FCC Denies Petition for Waiver of 900 MHz Freeze
Thursday, November 14, 2019 | Comments

The FCC denied a waiver request from a Texas manufacturer to allow it to modify its license during a 900 MHz freeze the FCC announced in 2018.

Rohm and Haas Texas (RHT), a manufacturer of specialty materials, requested that the FCC allow it to modify its license in the 896 – 901/935 – 940 MHz band by adding two frequency pairs and that the FCC waive the current 900 MHz application freeze to allow it to do so. RHT operates a five-channel 900 MHz radio system at its facility in Deer Park, Texas, for operational and emergency communications including its own fire and rescue services.

In September 2018, the FCC’s Wireless Telecommunications Bureau announced a temporary freeze on acceptance of applications for new or expanded use in the 900 MHz band frequencies with the purpose of preserving the current landscape while the FCC considers action that would realign the band to support broadband technologies. Earlier this year, the FCC released a notice of proposed rulemaking (NPRM) that would realign the band to create a 3-by-3 megahertz broadband segment while reserving the remaining 2 by 2 megahertz of spectrum for narrowband operations.

In its waiver request, RHT said that it is experiencing “system busy” calls and delayed critical voice communications. The company said that it began planning the construction of a communications tower for an upgraded 900 MHz system in November 2017 and filed an antenna structure registration (ASR) in March 2018, but the ASR was not granted until August 2018 due to delays in coordinating with tribal authorities.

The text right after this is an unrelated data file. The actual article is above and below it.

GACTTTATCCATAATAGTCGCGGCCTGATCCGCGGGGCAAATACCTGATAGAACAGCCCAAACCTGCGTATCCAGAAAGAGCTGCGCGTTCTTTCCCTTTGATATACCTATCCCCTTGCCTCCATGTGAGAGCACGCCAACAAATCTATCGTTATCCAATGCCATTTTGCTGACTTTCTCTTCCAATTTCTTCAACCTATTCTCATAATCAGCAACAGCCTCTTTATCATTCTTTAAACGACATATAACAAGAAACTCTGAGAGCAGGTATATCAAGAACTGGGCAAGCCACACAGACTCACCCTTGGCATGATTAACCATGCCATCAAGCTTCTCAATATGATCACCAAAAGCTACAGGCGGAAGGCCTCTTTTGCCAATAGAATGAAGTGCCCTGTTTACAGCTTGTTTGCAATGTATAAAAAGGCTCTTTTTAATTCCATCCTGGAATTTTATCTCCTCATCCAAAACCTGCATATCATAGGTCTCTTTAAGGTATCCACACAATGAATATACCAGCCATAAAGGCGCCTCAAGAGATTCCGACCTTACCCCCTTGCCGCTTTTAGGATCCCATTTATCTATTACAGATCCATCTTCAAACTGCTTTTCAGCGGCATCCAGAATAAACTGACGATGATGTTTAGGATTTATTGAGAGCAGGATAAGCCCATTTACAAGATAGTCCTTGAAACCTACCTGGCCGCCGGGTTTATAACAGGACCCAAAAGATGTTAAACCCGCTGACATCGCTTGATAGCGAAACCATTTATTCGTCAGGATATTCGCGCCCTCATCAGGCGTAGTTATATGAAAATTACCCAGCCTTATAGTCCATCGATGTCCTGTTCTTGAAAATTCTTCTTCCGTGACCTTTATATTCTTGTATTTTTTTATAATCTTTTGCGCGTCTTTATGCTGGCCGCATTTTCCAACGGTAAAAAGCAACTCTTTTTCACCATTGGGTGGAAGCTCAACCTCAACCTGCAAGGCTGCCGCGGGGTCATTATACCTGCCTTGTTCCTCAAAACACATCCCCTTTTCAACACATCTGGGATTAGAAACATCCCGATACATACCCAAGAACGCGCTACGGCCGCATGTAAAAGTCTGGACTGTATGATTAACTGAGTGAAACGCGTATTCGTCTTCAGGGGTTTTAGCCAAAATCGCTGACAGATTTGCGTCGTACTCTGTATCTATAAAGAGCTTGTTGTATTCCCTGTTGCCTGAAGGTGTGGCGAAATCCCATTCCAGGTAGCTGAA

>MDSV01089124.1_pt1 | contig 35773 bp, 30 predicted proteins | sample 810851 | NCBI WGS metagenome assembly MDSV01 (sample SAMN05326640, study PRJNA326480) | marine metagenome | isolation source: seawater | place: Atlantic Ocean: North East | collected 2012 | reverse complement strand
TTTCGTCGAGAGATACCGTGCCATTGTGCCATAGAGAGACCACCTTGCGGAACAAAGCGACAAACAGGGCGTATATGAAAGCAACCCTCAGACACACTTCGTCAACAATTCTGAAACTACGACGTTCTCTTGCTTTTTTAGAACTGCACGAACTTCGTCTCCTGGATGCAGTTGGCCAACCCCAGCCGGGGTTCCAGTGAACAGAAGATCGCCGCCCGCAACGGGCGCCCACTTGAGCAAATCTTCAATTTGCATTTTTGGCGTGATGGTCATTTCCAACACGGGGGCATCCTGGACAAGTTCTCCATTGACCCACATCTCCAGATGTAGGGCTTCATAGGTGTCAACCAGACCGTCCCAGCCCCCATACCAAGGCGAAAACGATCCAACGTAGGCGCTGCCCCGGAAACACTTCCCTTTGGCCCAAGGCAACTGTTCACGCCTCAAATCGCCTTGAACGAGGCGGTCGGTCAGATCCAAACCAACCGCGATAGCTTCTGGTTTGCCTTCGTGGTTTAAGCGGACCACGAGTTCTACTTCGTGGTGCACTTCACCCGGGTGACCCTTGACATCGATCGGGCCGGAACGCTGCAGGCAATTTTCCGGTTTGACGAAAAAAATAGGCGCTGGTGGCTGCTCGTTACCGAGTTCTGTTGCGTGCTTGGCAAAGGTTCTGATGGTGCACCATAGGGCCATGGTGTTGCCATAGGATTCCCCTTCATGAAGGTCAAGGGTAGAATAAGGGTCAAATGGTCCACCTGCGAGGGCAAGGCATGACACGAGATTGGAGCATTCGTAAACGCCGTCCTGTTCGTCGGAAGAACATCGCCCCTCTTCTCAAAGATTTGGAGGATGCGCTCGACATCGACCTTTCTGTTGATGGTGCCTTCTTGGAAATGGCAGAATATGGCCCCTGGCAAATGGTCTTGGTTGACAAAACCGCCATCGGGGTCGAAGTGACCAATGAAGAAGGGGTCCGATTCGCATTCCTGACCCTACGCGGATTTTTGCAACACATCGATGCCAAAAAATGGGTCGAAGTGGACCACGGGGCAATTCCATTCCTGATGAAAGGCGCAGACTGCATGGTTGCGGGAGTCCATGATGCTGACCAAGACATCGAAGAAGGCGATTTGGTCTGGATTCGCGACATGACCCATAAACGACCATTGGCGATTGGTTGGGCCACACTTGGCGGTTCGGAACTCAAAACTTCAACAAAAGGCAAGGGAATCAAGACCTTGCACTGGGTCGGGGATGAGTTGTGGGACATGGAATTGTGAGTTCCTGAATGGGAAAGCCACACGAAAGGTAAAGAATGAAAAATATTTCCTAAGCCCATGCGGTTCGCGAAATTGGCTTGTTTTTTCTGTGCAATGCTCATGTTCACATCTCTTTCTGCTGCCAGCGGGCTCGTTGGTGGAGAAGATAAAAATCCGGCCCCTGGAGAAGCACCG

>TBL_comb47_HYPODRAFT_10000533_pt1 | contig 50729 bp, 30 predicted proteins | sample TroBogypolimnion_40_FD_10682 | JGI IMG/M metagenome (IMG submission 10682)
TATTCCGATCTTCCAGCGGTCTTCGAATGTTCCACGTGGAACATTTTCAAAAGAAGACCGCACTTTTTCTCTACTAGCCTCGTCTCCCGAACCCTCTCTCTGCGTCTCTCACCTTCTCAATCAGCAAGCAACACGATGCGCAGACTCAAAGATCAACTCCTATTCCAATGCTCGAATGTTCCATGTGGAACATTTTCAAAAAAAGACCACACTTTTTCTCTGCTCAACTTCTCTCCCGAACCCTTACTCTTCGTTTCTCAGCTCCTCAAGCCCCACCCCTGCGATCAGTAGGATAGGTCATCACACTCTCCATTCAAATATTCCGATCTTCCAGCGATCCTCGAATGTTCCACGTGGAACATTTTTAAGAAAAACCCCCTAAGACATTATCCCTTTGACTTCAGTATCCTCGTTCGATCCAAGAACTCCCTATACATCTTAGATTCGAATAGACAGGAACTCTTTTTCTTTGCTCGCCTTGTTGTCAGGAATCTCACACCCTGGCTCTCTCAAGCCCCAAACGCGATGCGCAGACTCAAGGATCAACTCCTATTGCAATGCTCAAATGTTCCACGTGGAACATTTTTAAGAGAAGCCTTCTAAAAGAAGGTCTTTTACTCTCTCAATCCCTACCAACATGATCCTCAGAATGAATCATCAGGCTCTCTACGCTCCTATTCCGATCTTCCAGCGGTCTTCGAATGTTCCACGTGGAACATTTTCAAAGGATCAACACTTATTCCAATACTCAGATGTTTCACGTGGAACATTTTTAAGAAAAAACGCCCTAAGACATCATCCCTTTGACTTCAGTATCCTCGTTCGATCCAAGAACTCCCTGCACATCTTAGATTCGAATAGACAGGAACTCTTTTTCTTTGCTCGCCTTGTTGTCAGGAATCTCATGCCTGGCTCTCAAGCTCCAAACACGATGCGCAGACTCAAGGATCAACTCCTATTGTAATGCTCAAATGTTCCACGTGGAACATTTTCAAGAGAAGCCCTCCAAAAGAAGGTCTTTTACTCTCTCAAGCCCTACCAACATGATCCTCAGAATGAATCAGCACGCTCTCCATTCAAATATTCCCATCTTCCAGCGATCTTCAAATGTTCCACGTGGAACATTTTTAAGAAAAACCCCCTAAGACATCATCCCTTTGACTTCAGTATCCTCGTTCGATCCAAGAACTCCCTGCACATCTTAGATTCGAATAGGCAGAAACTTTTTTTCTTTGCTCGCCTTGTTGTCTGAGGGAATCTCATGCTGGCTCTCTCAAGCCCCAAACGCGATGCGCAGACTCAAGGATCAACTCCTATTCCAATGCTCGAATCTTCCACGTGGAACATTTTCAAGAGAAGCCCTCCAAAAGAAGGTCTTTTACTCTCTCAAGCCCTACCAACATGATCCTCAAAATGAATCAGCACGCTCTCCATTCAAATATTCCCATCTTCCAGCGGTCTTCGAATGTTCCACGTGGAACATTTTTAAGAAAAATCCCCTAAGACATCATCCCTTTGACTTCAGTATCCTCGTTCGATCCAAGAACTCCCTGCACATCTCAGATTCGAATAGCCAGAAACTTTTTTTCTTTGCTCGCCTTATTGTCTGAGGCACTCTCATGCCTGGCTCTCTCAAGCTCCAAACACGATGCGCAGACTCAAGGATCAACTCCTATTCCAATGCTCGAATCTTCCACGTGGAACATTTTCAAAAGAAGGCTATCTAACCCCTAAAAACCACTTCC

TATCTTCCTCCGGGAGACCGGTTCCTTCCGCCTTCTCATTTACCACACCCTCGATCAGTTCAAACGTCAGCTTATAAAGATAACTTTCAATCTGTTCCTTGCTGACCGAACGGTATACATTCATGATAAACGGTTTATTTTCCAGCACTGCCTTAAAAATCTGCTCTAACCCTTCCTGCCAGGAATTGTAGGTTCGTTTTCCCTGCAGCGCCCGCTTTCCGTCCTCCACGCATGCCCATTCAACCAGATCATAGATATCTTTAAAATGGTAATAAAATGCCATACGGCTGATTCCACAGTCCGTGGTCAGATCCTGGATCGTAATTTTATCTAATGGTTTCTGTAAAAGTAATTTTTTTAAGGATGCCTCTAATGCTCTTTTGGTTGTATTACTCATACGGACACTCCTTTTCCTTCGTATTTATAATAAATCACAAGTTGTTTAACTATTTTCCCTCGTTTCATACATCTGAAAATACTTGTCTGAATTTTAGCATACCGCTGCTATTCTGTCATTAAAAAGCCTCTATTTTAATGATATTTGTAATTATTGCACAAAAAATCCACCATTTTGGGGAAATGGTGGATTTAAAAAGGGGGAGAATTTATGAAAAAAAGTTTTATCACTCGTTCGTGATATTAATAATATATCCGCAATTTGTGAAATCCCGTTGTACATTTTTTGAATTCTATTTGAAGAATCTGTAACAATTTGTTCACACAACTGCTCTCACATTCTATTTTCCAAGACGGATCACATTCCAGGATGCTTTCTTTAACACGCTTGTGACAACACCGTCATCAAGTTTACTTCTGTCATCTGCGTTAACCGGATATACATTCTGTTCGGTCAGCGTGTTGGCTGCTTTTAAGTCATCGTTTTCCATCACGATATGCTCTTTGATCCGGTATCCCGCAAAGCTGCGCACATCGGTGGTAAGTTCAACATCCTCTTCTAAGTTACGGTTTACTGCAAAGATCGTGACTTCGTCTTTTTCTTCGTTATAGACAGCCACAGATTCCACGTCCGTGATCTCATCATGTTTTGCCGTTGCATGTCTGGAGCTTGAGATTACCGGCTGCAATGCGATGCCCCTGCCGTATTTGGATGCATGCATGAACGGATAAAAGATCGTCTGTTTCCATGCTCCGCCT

The company said it was unable to locate any available channels before the application freeze was announced the following month, so it decided to repurpose channels assigned to its affiliated company Union Carbide Corporation in Texas City, about 26 miles from Deer Park. RHT’s proposed contours are not contained by Union Carbide’s licensed parameters, so grant of RHT’s application would expand use of 900 MHz band frequencies in the area.

RHT said that it meets the second prong of the FCC’s criteria for a waiver which allows a waiver in cases where the application of the rule would be “inequitable, unduly burdensome or contrary to the public interest or the applicant has no alternative.”

The FCC concluded that the circumstances in RHT’s case did not warrant a waiver of the 900 MHz freeze. It concluded that RHT being in the process of submitting an application when the freeze was announced is not sufficient reason for a waiver and the need for more capacity in an existing service is not unique or unusual.

Find the full order here.

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